DES MOINES | As rural Iowa school districts consolidate to trim expenses and a decades-old school funding formula remains unchanged, many rural districts are bearing an oversized burden of high transportation costs.
State lawmakers are attempting to address the inequity, but there may not be enough money in the state's checkbook to cover any viable solution.
Schools pay for transportation from the same general funds that pay for many other expenses, such as books and materials, technology and teachers, and schools with higher transportation costs are using a larger piece of their budget pie just to get kids to school.
The state school funding formula was created in the 1970s, when Iowa had more about 450 districts. Today, there are 338.
Many schools, especially those in sparsely populated areas, have attempted to manage expenses by consolidating districts. But as district boundaries become larger that only adds to the cost to transport students to classes.
General school funding from the state does not account for districts' varied transportation costs. Those that are forced to spend more on transportation have less left over for classroom expenses.
"If a school district is spending $1,200 of that (budget) to get a child to school vs. a metro district that may be spending $120 per kid, that creates a real disparity," said Steve Ward, the superintendent for the Central Springs district in northern Iowa.
Central Springs spends $593 per student on transportation. That's slightly less than twice the statewide average of $316, according to state Department of Education data.
State lawmakers are contemplating methods to overcome that inequity. A committee of legislators met to discuss the issue before this year's session, and a half-dozen proposals were introduced during the session.
"Those costs come directly out of the schools' ability to educate the child," said Rep. Curt Hanson, D-Fairfield, who worked on many of the bills designed to address the issue. "You can see there's huge, huge disparities that may exist in the ability of the districts to be able to educate. …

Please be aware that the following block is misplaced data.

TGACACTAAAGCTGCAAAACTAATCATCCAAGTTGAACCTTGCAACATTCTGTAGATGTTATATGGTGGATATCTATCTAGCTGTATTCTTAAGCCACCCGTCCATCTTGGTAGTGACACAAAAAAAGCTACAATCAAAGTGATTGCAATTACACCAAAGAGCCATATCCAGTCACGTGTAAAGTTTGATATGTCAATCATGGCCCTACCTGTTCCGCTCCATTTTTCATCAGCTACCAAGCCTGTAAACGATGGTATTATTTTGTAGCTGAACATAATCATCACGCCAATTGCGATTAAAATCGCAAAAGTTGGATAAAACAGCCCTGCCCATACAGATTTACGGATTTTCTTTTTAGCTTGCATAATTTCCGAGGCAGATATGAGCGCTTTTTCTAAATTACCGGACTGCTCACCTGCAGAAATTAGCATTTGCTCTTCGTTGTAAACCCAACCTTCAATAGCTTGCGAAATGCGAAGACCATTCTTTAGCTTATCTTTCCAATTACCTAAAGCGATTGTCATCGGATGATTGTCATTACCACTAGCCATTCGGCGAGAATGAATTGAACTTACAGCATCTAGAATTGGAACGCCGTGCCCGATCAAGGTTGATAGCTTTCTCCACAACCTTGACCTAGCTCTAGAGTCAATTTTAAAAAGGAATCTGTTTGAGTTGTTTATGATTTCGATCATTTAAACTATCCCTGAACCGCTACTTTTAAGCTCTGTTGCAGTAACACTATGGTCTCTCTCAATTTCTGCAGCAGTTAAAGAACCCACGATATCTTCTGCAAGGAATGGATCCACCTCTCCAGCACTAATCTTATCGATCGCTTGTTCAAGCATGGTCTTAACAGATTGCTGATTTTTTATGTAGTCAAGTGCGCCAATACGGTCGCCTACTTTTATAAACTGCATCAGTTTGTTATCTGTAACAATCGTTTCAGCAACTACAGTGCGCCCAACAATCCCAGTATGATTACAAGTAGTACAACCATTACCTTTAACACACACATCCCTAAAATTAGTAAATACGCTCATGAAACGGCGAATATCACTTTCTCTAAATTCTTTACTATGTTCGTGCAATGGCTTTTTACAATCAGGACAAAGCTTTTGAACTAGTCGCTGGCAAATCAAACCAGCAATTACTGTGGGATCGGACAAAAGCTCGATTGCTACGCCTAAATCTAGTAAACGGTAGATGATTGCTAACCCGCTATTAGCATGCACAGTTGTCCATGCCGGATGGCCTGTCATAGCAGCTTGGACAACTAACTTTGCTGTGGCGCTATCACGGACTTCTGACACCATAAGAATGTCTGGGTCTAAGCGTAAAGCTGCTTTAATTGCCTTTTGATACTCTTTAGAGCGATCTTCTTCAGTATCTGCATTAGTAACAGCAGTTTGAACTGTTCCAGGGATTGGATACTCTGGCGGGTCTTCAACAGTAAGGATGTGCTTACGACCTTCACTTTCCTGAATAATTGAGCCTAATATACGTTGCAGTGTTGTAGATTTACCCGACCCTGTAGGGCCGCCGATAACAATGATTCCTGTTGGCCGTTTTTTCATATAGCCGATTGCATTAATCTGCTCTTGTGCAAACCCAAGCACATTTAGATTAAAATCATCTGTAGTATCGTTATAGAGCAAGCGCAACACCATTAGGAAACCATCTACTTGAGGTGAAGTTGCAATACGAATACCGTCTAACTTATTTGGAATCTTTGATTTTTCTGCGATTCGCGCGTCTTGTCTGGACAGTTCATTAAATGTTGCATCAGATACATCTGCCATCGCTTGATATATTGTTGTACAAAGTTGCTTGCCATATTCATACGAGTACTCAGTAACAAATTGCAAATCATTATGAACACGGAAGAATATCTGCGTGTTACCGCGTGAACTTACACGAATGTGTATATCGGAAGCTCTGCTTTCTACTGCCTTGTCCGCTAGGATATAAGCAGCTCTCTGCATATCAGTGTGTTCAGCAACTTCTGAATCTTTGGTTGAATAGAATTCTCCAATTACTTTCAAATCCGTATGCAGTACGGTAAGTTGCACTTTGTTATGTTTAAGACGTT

"Iowans feel that all children, regardless of where their parents live, should receive an equal opportunity for an equal education."
The legislative solutions proposed this year varied. One would use new state funding to bring every school down to the state average transportation cost per student. Another phased in new state funding over three years, providing funds first to those schools with the highest percentage of transportation costs. Yet another allowed districts to ask property taxpayers to increase taxes to help pay for transportation costs.
None of the half-dozen proposals survived a recent legislative deadline and thus are ineligible for further consideration this year.
Cost remains a significant hurdle. The proposals were projected to cost $20 million to $30 million.
That price tag is a heavy burden at a time when schools are already upset with what they say is inadequate state funding and lawmakers cannot agree on how much general state school funding should increase.
"It's a unique time when funding is really tight because we've had low, and I would say record low, increases in our state funding at the very time when enrollment's dropping," said Margaret Buckton, a lobbyist for the Rural Schools Advocates of Iowa. "So for rural districts this inequity seems worse than it's ever been."
Schools have called for at least twice the $98 million general funding increase budgeted by House Republicans and Gov. Terry Branstad. Schools say that funding level and will lead to layoffs, increased class sizes and reduced programs. Republicans have not budged off their offer.
Rural schools say that low school funding and lack of transportation offsets make for a difficult double-whammy.
"I often say that superintendents pull a bunny from a hat," Ward said. "Well, my bunny is so skinny he has a tail and two ears, but there's nothing else left to pull out."
Hanson and Rep. Tedd Gassman, R-Scarville, who also worked on the proposed legislation, said lawmakers will continue to debate the issue and possible solutions.
Buckton said she is hopeful the state can dedicate funding a few fiscal years down the road after large commitments to education and property tax reform come off the state's books.
"I think we have to decide where our priorities are," Hanson said. "That's something we need to decide as a legislative body, as a government, as a people of Iowa. We need to decide what's important."